case, where we have observed numerous advanced weapon systems progress through development to deploymenl, most of the Chinese effort is not far enough along to provide an adequate historical background for judging China's tech-nical and industrial capabilities for developing, producing and deploying weapon systems embodying advanced technologies. Tlie Soviets also publish someon such matters as scientific accomplishments and military strategy and doctrine. This is not the case in China.
' are unable to ascertain important
being tested or to follow closely the status ol the test program!
he Chinese no doubt have fim ml it difficult to cope with ihe many com-
plexities involved in advanced weaponry, and they may well find it increasingly difficult to do so as they continue to move beyond the technical limits of help
received from Ihe Soviets during thes. Technical data iiiid specialized mnlerials and equipment available to them from Western und Japanese sources can only partwllv ovchoiiic the handicap of China'sentific andresources, which are spread out thinlyonsiderable number of programs.
Ai lime goes on and more weapons systems rewebrstuig andstage, there willdemands on high quality, scarce resource* which will force upon tin- Chinese some increasingly difficult nWiviom. Triey will have to make some choices among various weapon systems, they will also haveconsider whetber to deploy early systems in large numbers or to wait for later systems that might appr.tr more crediblehreat andeterrent. Other choicesthe Chinese urn Ihe balances to be struck between conventional general purpose and strategic forces, and between intorcontitw ntal and regional strategic programs.s cjnilt- possible lhat the Chinese have not faced up to these problems fully and have not yd di-flncd clearly the composition andf iheir force goals:.
Certainly the political situation In China during tho past several years has nol been conducive to orderly planning. There is good evidence thai Ibe (Cultural Revolution iutrudid into the higliest levels of the defense scientific establishment and into tho government ministries responsible for missile and inxlearbul we Iiaw iaX been able to pinpoint when* disruption has occurred or io assess bow ktmmii ii might kiw been. Aldioaigh thefrenetic aspect* of tbe Cultural Revolution liave subsided, the chance* for lurtlter negative political impact on advanced weapons programs remain. Finally, any longer term forecast of developments in China should allow for thr host of uncertainties that will arise about China's future once Mao departs from the scene.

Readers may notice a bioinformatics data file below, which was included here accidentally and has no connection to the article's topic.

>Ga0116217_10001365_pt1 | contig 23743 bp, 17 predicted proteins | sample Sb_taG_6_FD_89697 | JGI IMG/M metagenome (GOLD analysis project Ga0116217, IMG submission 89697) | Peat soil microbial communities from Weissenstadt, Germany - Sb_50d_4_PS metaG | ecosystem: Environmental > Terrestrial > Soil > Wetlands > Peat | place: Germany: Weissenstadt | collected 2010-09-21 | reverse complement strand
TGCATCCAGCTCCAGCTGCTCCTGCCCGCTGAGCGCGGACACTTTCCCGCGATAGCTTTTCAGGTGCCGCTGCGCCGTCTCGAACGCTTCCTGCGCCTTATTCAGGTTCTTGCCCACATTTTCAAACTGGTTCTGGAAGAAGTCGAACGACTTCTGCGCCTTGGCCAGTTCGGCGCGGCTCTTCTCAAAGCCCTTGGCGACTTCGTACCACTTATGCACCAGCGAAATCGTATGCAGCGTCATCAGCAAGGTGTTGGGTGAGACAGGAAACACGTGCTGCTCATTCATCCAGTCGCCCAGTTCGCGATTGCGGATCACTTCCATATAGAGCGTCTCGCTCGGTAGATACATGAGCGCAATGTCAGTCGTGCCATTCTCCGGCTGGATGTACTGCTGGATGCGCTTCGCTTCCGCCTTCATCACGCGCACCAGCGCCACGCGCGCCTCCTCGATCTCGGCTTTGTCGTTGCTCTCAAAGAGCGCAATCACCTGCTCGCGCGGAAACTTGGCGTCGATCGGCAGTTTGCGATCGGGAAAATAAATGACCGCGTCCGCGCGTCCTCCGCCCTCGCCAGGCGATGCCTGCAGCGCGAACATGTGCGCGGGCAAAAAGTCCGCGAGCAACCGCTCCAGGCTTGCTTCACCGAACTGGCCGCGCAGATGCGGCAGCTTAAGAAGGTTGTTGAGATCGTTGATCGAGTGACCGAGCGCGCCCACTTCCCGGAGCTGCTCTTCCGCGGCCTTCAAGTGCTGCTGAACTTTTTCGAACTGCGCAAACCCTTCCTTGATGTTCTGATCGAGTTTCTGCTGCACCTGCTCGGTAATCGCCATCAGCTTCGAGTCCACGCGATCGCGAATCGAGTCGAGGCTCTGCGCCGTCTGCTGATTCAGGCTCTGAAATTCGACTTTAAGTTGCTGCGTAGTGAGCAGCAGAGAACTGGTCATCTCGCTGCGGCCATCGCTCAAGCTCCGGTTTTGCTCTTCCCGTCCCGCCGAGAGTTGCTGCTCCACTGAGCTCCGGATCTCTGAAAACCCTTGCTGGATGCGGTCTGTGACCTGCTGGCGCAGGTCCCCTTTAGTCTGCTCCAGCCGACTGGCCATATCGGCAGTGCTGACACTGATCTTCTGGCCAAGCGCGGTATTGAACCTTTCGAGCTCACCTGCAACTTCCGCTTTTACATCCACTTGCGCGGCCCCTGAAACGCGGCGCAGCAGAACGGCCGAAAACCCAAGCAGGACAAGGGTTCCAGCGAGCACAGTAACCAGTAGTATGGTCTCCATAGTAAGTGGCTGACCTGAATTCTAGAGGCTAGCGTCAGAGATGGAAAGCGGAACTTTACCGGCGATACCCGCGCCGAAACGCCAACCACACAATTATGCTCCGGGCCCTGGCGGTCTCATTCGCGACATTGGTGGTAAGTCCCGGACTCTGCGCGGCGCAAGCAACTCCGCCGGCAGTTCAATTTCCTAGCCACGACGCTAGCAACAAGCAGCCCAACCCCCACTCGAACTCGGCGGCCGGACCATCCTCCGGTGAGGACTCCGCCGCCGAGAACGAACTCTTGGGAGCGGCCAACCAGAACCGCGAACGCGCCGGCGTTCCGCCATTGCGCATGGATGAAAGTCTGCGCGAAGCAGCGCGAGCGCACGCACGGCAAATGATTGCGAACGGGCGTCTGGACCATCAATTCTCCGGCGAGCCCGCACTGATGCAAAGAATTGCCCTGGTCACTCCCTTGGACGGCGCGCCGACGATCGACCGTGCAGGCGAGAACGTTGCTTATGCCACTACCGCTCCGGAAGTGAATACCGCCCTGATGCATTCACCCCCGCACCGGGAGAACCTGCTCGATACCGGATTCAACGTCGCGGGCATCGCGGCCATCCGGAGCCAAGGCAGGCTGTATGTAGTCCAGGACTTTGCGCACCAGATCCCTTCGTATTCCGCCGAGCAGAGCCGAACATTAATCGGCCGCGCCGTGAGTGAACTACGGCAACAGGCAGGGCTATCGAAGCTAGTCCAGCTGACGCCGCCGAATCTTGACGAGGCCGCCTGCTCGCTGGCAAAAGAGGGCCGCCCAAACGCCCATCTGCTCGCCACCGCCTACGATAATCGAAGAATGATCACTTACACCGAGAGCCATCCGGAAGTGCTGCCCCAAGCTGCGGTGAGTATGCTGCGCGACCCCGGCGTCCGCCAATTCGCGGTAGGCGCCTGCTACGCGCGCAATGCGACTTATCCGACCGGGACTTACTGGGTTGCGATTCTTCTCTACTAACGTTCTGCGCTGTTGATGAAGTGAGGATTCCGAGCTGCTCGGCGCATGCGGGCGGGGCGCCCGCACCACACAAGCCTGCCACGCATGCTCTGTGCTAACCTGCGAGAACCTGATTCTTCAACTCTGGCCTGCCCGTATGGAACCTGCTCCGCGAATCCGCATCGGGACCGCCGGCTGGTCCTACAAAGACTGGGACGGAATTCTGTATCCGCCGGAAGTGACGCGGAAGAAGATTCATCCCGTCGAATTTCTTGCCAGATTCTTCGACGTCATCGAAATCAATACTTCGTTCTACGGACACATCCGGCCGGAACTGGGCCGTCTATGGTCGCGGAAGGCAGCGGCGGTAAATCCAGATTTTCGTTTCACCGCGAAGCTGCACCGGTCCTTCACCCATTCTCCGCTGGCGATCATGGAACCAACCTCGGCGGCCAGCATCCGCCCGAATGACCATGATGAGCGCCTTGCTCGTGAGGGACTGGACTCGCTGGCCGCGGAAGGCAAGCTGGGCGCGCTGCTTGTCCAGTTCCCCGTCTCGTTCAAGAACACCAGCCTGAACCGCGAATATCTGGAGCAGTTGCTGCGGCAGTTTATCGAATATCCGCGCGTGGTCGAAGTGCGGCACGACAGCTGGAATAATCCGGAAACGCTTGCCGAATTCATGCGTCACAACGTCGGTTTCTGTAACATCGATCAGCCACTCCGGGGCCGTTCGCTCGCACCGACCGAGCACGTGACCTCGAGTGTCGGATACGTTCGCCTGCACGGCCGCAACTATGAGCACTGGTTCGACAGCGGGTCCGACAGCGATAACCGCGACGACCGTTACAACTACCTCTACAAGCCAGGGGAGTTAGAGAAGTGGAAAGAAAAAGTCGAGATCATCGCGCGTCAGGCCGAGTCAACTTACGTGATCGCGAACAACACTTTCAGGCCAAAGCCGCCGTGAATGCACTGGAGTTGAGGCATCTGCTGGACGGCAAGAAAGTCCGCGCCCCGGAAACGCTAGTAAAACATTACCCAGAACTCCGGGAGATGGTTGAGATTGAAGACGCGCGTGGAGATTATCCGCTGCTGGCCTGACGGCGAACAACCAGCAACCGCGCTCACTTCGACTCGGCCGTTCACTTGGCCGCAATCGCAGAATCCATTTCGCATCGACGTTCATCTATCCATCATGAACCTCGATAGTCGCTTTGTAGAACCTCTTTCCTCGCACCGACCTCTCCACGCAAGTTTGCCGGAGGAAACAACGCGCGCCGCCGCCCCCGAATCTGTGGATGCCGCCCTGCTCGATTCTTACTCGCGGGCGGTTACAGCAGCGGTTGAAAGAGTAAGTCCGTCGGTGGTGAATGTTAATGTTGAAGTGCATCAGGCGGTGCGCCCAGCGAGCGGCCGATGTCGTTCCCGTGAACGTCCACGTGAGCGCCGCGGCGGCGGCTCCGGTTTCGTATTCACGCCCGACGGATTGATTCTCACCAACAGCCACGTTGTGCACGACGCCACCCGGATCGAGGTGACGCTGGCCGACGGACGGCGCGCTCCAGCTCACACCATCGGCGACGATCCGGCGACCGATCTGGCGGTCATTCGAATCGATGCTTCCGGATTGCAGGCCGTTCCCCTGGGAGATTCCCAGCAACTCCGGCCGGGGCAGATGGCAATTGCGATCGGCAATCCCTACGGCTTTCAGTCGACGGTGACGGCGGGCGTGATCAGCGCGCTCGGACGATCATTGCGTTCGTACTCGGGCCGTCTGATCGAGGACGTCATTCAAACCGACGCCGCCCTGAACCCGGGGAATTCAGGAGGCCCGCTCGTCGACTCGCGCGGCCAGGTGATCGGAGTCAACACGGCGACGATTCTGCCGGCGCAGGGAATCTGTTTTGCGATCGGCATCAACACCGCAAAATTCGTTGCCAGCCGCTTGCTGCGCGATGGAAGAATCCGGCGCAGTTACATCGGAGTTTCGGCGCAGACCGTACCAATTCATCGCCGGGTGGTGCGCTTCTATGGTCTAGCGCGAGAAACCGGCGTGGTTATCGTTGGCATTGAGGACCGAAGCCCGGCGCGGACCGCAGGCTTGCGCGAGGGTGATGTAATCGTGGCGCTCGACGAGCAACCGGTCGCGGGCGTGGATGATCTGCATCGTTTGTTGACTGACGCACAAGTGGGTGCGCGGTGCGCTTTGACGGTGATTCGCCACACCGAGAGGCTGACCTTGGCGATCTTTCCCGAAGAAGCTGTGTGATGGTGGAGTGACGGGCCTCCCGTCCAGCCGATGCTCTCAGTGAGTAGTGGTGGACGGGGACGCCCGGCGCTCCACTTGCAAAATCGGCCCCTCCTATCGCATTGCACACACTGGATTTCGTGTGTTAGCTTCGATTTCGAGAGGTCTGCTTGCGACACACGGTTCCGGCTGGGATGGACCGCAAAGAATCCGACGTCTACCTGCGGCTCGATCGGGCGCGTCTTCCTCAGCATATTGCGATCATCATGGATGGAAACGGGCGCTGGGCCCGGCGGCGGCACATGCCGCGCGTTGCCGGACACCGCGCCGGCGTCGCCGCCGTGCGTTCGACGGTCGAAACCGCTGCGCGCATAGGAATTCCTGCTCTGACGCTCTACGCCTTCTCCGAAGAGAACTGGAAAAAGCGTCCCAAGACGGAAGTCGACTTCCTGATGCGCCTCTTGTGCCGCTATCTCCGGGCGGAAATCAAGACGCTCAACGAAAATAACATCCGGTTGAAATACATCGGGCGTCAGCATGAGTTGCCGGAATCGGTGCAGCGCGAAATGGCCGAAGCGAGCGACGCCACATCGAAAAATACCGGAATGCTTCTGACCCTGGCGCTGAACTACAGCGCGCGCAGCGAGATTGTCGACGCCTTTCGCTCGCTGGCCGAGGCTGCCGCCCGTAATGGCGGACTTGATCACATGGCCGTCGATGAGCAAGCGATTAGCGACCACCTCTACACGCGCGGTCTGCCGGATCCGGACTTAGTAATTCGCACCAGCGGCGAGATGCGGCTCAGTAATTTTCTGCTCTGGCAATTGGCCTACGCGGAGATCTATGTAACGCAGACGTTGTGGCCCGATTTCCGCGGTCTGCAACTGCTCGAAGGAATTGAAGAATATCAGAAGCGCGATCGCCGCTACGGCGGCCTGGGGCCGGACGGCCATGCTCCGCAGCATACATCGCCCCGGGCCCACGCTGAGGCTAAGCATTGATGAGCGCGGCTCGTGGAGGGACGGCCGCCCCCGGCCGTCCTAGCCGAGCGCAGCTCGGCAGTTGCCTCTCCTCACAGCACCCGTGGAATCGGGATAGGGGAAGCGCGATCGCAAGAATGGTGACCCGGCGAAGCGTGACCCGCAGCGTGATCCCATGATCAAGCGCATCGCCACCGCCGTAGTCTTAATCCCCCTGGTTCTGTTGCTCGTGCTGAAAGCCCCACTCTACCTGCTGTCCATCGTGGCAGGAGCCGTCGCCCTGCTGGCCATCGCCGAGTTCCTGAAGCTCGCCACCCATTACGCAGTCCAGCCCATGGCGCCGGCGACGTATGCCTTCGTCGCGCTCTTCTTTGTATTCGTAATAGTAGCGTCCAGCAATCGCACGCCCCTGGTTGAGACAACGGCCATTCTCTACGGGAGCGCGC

here arc good indications that the large-scale Soviet military buildup opposite ChliM und ihr nceiit sharp clashes on the border have IncreasedPeking's concern that the Soviets might take soinu major military action against China. Il is highly uncertain what effects, if any, Ibis deepened hostility might have on Chlnu's advanced weapons program. Much would depend, of course, on bow high the Chinese actually rate the flumesoviel attack and on tbe type uf .tll.uk tbey Judge most likely At one extreme Chinese fears might spur them into an enscegenry effort to deploy whatever they tould as quickly as possible. At the other extreme it is cceKervable that they might postpone deploy-roait. at least oiort that would appear particularly provocative to tbefor fear tbat such tlrploy-rnent would increase tlie likrhnoodoviet pre-emptive blow. Or the (Chinese might decide dint their bnl course was tothe mobility and firepower of China's ground forces In .mto make as unattractive av possible tu the Soviets th* prmpicionflict at thelevel llut these possibilities are pure conjecture, und at this point we can make only tbe very genenil judgment tli.it Sinn-Soviet antagonism ts likely IO continue as mi Important factor in Chinese mililary planning anil strategy.